How we as a nation care for our most fragile children is under imminent threat. Every year, thousands of children die of terminal disease like cancer, congenital anomalies and neurological disorders. Countless more live with the burden of complex chronic illness; day in and day out, their families never know when the next crisis will occur or whether the next exacerbation will be the last. These children and their families benefit greatly from the Affordable Care Act — particularly a little-known part titled the Concurrent Care for Children requirement (section 2302) — now facing potential repeal.
Everyone with a terminally ill child has a complicated relationship with hope and mortality — and balancing it with the care they can afford. Each of these parents hopes for the best even as they struggle to prepare for the worst, and they all try to get the best possible care for their child up until the very end of their child’s life. One of the hardest choices they face is when to start preparing for their child’s death, an unfathomably painful transition greatly mitigated by the existence of hospice services. This is a difficult choice, but not a cruel one, since parents are not currently asked to forfeit life-prolonging treatments in order to get help from hospice professionals. They do not have to pick between their hope in treatment or help at this most vulnerable time of their lives — at least not right now.
The ACA makes all children up to the age of 21 enrolled in Medicaid or the Children’s Health Insurance Program eligible for concurrent care — meaning that their families have coverage to access hospice benefits even while continuing to see their primary providers and pursuing disease-directed therapies. The hospice benefit enables eligible children and their families to receive home-based services like physical, art and music therapy, as well as visits from social workers and others who are able to help parents and siblings with coping. If the child acutely becomes sicker, regardless of time or day, a hospice clinician with whom they have already developed a relationship will be available to come to the home to help evaluate the child, manage any symptoms and provide the child and family with support. Under the ACA, all of these additional services are available to children covered by Medicaid or CHIP through hospice and palliative care services at no additional cost. Though several states had previously offered mechanisms for children to receive some degree of concurrent care, it is difficult to overstate the degree to which the passing of the ACA has impacted the care of children facing life-limiting illness. Which makes it all the more critical, now that the survival of the ACA is in question, that we remain aware of what these children and families stand to lose if the concurrent care clause is thrown out.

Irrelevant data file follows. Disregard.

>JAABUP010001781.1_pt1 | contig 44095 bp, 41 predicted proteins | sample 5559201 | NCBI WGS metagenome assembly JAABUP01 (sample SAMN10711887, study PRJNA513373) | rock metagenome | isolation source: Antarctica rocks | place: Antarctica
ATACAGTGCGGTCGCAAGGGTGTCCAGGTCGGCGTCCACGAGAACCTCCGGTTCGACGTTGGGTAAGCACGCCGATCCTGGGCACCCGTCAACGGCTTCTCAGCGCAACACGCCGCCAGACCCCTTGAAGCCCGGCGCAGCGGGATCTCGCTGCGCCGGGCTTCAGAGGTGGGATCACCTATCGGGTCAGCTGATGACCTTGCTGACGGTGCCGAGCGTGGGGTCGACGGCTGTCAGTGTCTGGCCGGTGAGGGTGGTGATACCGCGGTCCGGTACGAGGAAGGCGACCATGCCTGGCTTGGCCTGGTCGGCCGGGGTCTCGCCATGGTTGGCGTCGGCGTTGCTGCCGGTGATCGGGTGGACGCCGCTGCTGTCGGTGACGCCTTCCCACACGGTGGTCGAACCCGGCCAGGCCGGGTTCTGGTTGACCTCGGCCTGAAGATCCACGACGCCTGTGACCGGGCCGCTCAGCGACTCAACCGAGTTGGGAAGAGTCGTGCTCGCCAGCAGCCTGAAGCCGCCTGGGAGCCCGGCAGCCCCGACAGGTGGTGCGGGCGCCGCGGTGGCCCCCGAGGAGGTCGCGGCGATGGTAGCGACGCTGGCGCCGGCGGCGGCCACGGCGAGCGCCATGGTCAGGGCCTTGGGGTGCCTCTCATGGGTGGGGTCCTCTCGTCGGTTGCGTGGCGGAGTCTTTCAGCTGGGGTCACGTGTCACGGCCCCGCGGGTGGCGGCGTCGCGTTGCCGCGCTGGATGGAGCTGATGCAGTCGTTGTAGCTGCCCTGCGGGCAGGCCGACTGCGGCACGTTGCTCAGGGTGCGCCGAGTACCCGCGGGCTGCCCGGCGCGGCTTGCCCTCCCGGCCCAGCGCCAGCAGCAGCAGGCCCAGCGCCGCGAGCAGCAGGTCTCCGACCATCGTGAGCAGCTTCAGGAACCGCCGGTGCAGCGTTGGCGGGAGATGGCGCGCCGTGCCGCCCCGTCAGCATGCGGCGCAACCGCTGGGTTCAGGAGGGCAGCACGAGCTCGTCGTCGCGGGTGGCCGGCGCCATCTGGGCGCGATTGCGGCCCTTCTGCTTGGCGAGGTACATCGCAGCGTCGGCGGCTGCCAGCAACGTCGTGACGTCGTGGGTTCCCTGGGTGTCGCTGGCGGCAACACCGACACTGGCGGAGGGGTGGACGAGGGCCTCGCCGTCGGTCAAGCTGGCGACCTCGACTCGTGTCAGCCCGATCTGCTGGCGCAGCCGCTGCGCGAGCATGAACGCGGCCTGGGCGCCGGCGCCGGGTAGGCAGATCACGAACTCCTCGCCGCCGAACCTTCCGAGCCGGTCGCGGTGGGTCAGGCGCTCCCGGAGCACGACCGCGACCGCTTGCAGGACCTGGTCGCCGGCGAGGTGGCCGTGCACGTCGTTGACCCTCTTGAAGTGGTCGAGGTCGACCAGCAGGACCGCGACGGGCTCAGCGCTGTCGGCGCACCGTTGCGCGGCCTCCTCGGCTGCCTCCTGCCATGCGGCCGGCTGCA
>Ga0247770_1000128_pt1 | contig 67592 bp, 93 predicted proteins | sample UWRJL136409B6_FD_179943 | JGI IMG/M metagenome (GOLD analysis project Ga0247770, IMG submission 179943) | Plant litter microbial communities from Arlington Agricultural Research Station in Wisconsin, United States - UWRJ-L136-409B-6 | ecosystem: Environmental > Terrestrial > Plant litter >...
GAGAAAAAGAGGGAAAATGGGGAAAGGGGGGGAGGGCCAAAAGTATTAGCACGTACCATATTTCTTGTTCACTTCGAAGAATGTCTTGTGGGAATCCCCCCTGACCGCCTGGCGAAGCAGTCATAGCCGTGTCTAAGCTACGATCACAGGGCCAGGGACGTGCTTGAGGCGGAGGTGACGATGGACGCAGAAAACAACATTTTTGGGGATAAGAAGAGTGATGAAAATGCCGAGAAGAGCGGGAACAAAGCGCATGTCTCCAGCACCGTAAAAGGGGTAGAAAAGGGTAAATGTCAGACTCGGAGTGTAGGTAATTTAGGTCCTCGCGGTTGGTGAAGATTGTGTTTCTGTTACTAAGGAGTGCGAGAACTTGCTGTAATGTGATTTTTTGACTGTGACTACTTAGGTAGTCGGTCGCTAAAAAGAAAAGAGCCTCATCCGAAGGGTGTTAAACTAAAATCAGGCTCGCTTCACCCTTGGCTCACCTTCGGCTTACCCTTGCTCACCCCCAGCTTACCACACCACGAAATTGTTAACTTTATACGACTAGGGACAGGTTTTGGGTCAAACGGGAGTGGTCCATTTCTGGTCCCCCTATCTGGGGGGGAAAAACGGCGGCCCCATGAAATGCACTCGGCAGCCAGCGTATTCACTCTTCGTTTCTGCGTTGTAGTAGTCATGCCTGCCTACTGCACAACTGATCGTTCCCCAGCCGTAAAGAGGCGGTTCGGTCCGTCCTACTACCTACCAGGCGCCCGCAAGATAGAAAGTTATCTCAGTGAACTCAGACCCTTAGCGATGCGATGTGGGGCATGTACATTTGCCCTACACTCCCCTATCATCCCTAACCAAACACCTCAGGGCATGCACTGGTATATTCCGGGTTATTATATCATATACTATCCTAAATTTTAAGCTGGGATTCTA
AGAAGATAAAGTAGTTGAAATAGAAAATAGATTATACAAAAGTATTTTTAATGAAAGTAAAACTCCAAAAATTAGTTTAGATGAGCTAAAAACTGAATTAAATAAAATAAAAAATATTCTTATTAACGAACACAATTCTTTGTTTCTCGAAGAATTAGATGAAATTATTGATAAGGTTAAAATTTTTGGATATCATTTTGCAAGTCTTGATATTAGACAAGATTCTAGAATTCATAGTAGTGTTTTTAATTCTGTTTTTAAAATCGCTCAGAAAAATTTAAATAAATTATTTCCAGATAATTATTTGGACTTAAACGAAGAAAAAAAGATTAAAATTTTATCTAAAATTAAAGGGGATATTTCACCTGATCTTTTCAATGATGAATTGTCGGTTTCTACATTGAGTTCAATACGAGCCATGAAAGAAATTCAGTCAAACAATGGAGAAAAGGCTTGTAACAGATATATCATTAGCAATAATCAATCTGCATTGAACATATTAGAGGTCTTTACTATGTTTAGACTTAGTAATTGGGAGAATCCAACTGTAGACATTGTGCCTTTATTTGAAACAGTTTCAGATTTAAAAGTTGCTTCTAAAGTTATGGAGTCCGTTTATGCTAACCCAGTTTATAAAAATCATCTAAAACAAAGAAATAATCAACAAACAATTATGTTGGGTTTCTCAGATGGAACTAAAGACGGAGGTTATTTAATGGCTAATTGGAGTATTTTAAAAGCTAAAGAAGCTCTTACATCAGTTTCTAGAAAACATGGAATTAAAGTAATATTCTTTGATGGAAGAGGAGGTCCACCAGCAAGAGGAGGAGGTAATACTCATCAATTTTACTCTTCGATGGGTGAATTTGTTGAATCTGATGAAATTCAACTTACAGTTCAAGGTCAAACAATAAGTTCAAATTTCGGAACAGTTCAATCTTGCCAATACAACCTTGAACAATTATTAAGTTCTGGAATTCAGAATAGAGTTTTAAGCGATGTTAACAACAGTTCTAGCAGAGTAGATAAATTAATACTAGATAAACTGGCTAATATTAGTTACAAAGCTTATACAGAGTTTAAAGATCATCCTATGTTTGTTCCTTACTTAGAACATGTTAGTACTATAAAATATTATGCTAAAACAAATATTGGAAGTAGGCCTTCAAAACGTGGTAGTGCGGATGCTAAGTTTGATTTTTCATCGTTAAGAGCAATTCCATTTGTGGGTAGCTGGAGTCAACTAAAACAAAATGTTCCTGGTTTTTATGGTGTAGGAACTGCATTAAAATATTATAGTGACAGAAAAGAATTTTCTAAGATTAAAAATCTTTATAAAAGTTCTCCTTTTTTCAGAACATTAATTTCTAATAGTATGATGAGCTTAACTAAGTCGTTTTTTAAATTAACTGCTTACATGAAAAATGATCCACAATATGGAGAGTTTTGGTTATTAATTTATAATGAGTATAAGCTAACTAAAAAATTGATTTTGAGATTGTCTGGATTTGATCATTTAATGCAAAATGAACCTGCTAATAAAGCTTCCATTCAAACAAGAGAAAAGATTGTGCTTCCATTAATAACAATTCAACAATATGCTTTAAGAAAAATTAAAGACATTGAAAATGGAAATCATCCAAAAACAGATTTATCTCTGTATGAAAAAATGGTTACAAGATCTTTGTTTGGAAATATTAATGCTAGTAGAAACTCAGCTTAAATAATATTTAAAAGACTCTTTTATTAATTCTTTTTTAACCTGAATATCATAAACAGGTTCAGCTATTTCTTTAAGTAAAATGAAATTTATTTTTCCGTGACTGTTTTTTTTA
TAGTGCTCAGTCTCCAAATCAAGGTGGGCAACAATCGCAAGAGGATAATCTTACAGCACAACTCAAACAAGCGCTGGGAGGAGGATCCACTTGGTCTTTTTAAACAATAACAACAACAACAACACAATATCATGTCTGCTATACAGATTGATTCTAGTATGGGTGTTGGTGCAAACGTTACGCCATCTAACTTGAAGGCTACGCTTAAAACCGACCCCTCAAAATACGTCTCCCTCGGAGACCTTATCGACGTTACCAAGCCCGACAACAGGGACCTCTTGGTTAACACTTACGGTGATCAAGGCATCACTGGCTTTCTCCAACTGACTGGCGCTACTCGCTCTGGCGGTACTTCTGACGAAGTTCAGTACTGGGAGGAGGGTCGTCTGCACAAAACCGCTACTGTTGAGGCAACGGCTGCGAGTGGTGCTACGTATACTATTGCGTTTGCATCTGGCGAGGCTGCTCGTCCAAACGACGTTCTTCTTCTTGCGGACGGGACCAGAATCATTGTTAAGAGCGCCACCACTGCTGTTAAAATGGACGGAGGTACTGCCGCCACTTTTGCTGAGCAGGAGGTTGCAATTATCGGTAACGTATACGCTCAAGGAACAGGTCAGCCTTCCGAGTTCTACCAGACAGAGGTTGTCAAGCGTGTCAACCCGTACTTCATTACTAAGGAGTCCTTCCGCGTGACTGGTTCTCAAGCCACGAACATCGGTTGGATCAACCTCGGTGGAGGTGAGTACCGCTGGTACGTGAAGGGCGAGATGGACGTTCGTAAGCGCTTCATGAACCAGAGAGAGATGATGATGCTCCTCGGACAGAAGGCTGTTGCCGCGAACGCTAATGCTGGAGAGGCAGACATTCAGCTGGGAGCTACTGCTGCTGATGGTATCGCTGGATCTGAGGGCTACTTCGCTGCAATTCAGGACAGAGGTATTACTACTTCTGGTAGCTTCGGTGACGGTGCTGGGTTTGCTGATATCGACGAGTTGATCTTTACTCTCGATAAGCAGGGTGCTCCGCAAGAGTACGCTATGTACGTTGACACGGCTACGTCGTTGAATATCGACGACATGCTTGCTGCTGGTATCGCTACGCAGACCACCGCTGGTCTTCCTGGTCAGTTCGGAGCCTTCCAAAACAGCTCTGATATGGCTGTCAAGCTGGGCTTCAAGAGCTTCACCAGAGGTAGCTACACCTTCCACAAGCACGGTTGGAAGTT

Take the case of Billy, a composite of any number of patients we care for in our role of (as) pediatric palliative care clinicians. Billy is a three-year-old boy who was developing normally until just after his first birthday. The changes started subtly, but soon he began to regress and developed seizers (seizures) that a cocktail of medications could only partially control. Workup led to a diagnosis of a rare genetic disorder. Billy will one day succumb to the disease. But how long that will take and what his life will look like until then depends heavily on decisions made about different interventions, ranging from medications to a feeding tube or a tracheostomy.
Given his poor prognosis, Billy’s parents were offered the option of enrolling him in home hospice. They were hesitant at first: Billy’s grandmother had recently died of progressive cancer, and his parents were still stung by their experience of having to give up on all chemotherapy in order to access hospice benefits for her in her final days. They felt that they had been forced to trade in their hope, however faint, for the expansion of care that hospice offered. But when it came to Billy’s care his family didn’t have to make this choice, thanks to the brief clause tucked into the ACA.
With the benefit of concurrent care, our pediatric palliative care service has been able to engage Billy’s family (and even, to some degree, Billy himself) in discussions about goals and values, and to enroll him in home hospice not in place of his regular medical care, but in addition to it, as an added layer of support. Billy’s parents have not given up hope: He still sees his regular clinicians at the hospital, still receives an experimental medication in the hope that he improves. They are hoping for the best while still preparing for the near certainty, barring a miracle, that Billy will continue to decline and die.
Forcing families like Billy’s to choose between disease-directed therapies and hospice care is not only a cruel proposition, but it ignores the way in which families caring for seriously ill children actually make decisions — sometimes over the course of weeks, months or even years.
The ACA was never perfect. But we must work harder than ever now to fight against the irrational wholesale destruction of “Obamacare.” Now more than ever, with the imminent threat of repeal, we need to draw attention to the aspects of the ACA that must be not only preserved, but expanded. The concurrent care clause has completely altered how we are able to care for seriously ill and dying children. Undermining this legislation will severely limit our ability to provide them the best care possible and will surely lead to immeasurable suffering.
Waldman is the incoming associate chief of the division of pediatric palliative care at Lurie Children’s Hospital of Chicago, and the author of the forthcoming book This Narrow Space: A Pediatric Oncologist, His Jewish, Muslim, and Christian Patients, and a Hospital in Jerusalem; Adrian recently completed the Pediatric Palliative Care Fellowship at Columbia University Medical Center.